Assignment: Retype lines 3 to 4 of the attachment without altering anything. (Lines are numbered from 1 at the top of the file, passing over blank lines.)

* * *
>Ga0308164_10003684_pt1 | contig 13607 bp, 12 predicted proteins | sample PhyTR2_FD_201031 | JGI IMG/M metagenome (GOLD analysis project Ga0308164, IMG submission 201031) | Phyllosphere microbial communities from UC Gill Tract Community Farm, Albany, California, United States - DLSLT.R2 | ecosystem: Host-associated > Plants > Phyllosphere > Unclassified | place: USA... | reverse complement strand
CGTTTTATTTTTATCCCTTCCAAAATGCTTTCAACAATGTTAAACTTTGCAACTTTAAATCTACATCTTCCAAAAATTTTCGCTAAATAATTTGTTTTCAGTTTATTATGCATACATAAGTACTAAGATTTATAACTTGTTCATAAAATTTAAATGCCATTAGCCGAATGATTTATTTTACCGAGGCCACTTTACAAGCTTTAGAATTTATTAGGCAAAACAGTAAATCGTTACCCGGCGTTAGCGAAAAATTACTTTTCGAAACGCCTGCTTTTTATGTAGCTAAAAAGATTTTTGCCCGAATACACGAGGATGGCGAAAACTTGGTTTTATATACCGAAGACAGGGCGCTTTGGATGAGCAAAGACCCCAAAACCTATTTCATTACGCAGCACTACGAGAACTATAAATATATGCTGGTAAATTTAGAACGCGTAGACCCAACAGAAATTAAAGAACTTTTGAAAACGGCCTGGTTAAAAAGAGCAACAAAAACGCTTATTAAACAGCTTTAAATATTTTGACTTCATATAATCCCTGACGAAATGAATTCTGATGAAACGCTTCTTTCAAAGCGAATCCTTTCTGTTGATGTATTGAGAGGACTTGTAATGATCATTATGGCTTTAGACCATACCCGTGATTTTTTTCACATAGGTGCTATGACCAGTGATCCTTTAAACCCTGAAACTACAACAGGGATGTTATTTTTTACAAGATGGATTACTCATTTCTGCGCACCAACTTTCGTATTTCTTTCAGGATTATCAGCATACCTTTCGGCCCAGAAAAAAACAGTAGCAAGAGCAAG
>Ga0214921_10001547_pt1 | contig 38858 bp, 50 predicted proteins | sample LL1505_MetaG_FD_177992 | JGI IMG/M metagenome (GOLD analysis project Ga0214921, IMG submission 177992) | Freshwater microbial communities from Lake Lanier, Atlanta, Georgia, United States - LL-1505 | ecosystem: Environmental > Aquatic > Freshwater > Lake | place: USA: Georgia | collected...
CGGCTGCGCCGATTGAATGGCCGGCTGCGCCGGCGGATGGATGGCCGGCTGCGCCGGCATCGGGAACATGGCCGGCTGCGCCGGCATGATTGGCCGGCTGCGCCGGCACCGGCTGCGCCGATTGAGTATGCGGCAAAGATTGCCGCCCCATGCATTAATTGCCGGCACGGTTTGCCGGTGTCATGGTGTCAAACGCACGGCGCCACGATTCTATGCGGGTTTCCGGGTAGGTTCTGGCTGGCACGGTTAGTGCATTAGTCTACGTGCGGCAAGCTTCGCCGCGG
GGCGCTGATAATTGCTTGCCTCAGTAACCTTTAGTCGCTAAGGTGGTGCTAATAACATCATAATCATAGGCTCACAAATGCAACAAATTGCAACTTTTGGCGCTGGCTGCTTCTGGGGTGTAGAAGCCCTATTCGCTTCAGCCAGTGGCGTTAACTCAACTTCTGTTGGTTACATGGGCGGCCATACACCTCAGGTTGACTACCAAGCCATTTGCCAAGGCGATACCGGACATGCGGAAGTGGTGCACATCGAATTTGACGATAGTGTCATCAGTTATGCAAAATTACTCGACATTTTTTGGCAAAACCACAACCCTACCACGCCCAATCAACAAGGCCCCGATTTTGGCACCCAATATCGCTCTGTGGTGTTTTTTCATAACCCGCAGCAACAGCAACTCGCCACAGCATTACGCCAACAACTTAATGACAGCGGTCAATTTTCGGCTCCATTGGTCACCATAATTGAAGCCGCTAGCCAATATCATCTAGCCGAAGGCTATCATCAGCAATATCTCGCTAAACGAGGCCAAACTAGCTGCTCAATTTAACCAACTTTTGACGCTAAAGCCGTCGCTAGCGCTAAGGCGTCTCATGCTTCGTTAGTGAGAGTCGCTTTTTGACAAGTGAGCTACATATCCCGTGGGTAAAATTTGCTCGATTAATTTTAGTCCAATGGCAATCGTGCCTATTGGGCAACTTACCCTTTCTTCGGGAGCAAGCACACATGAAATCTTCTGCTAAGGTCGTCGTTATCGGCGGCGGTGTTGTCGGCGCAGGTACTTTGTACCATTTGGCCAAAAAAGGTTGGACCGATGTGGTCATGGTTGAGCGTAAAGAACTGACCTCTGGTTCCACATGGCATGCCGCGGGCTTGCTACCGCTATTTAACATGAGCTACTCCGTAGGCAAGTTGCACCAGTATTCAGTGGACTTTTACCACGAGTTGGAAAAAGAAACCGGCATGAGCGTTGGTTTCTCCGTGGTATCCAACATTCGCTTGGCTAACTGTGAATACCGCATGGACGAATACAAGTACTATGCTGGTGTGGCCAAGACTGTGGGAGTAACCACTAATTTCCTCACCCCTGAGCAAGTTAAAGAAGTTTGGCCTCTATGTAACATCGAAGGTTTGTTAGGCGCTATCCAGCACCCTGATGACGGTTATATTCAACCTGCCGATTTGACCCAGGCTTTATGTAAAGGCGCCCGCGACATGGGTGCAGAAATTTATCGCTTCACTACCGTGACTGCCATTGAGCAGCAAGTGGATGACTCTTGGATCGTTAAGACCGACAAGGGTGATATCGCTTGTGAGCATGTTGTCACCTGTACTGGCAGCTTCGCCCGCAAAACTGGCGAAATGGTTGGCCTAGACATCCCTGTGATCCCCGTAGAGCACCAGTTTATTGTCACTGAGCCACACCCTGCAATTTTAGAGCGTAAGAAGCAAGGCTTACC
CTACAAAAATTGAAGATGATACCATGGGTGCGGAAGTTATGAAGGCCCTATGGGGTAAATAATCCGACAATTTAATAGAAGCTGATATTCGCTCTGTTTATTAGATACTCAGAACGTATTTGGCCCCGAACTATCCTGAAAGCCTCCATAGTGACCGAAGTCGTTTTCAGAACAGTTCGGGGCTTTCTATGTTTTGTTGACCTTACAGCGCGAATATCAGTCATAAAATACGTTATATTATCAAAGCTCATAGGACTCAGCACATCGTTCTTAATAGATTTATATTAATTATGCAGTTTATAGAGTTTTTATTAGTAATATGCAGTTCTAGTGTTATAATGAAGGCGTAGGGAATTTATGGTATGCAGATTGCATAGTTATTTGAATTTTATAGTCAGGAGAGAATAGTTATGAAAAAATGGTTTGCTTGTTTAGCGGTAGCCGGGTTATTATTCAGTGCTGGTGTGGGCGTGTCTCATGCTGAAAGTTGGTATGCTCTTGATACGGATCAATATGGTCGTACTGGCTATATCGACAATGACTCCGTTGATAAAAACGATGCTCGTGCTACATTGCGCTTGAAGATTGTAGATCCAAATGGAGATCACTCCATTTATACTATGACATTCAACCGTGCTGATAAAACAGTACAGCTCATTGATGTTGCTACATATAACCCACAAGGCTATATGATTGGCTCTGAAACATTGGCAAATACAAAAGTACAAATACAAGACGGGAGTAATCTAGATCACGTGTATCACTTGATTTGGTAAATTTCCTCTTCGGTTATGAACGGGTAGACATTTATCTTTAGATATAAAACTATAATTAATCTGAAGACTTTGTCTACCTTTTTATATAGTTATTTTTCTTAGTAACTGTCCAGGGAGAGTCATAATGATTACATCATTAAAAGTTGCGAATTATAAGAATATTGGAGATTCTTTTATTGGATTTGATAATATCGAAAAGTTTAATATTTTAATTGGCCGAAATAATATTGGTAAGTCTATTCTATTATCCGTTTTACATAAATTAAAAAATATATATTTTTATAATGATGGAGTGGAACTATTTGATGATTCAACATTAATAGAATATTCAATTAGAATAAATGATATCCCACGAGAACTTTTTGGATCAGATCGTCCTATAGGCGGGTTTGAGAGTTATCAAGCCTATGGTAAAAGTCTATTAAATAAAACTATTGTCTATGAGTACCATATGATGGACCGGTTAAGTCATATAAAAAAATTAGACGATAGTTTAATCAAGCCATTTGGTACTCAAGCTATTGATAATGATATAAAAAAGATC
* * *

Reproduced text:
>Ga0214921_10001547_pt1 | contig 38858 bp, 50 predicted proteins | sample LL1505_MetaG_FD_177992 | JGI IMG/M metagenome (GOLD analysis project Ga0214921, IMG submission 177992) | Freshwater microbial communities from Lake Lanier, Atlanta, Georgia, United States - LL-1505 | ecosystem: Environmental > Aquatic > Freshwater > Lake | place: USA: Georgia | collected...
CGGCTGCGCCGATTGAATGGCCGGCTGCGCCGGCGGATGGATGGCCGGCTGCGCCGGCATCGGGAACATGGCCGGCTGCGCCGGCATGATTGGCCGGCTGCGCCGGCACCGGCTGCGCCGATTGAGTATGCGGCAAAGATTGCCGCCCCATGCATTAATTGCCGGCACGGTTTGCCGGTGTCATGGTGTCAAACGCACGGCGCCACGATTCTATGCGGGTTTCCGGGTAGGTTCTGGCTGGCACGGTTAGTGCATTAGTCTACGTGCGGCAAGCTTCGCCGCGG